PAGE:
Writing in a fair and well-balanced manner not only causes pieces to be of unnecessary length and complexity but also leads to a reduction in their emotional impact which in turn lessens the writer's ability to rouse readers to instant thought on the subject in question.
I go for the tabloid approach. Take your position, ramp up the rhetoric, keep it simple, make it short. If people don't like it - fuck'em.
SIMON
---
That being said, here is the Q/A from Simon's site that I was referring to earlier:

THURSDAY MARCH 9 2006

From: Deirdre Solsen, Melbourne, Australia
To: simon@blackvinylwhitepowder.com

With regard to the jocular ending of your piece about entering a Buddhist monastery, I find your dismissal of every religion without exception most puzzling.

Personally I am a Christian, but I understand that God cannot make all of us love him in the same way. In some cases I see other religions as having real and almost equal value. People need to develop their own relationships with God. For example, because I am married to a Budhist, I am able to see that Buddhism is excellent for people who simply cannot understand God as a responsive spirit. Through the teachings of Buddha and the Buddhist church they can still find spiritual support.

You see, although I am a Christian I am able to look at other beliefs in a broad-minded way. Why can't you?

Regards
DEIRDRE SOLSEN

Hi Deirdre

My objection is to 'belief' itself.

Belief in anything means abrogating responsibility in that particular subject to someone else's analysis and conclusion. And that includes Buddhism. Should we really believe in animism? Were you a frog last time round? Might you be a scrotal crab the next?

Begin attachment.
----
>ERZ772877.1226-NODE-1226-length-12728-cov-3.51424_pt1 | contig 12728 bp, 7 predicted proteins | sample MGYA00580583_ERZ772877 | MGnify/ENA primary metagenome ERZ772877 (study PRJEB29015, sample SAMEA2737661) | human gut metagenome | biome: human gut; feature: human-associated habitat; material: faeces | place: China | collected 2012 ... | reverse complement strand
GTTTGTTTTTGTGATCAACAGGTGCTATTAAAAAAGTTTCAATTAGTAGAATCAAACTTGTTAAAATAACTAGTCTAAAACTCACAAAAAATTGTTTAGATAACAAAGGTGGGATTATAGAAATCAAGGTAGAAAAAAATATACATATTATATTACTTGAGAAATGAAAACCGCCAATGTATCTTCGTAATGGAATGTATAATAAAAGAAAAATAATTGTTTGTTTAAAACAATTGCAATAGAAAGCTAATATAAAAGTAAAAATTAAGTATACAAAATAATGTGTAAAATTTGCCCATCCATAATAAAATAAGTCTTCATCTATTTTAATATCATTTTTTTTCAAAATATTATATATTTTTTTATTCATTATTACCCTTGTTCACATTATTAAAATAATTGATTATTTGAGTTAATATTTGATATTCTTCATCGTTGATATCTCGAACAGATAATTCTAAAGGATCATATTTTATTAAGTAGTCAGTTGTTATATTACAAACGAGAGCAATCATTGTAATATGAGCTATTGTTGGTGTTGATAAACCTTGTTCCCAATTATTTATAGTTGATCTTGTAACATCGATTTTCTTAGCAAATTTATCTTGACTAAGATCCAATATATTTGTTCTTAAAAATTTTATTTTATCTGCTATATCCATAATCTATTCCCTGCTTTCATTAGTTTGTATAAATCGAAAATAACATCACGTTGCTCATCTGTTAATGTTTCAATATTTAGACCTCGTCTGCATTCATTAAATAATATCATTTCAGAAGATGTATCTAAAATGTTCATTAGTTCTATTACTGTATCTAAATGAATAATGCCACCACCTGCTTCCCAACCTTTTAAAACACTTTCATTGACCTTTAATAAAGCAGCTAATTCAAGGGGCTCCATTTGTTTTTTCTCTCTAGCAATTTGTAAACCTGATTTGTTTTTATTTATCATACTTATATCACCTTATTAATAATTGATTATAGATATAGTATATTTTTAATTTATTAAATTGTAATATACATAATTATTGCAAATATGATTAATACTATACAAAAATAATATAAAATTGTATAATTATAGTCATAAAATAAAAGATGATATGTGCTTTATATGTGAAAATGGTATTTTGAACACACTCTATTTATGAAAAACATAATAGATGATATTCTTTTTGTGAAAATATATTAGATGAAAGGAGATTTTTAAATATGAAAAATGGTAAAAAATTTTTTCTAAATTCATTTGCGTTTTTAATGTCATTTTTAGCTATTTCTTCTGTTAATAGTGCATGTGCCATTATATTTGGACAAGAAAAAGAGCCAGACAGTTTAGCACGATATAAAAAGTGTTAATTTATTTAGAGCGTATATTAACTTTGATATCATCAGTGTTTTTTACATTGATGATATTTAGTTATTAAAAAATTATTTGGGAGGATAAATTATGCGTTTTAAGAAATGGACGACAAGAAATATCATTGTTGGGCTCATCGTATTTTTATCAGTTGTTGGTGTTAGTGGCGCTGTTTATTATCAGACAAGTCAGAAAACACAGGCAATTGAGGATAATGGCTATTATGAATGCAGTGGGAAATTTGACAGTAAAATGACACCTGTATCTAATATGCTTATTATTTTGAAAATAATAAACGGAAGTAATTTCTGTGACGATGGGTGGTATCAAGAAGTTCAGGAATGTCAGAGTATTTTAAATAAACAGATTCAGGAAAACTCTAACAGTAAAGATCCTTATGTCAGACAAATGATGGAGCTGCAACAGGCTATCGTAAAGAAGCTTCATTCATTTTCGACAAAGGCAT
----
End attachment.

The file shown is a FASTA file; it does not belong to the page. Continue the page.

To 'believe' is to have a buggered brain. How would you feel about voting for a Prime Minister or President who believed in Father Christmas? What sort of snap decisions would you expect a man to make in a national emergency if you knew he hung his stocking up on Christmas Eve genuinely believing that Father Christmas would come down the chimney and fill it? Well that's what you're doing when you vote for people of religious conviction - Christian, Moslem, Jewish, Hindu, Buddhist.

Belief turns brains into bottoms and religion into a big buggering penis.
People like you are the KY.

Yours
SIMON



Hi, 'tis the eppylover again. I must add that the "beliefs" that religions feed you are things that a human just plain CANNOT KNOW. And I've come to terms with the truth of CANNOT KNOW. And that truth is what ultimately has given me the inner peace about the god and jesus myth.

Religion:
(Please forgive me if some of this is derivative, heh)
About 5,000 years ago a bunch of religious and political hustlers got together to try to figure out how to control people and keep them in line. They knew people were basically stupid and would believe anything they were told. So they adapted all the stories the primitive peoples already had been telling eachother, and invented religion - which is, after all, perfectly designed to scare and control primitive people. In no way does superstitious nonsense like this apply to the lives of intelligent civilized humans in the 21st century.

It irritates me that most people cannot comprehend the concept of anything's possible and we CANNOT know. They either think I'm an atheist, or "I can't decide."

Excuse me, there is NOTHING to decide, because there are no choices, because it is all UNKNOWABLE.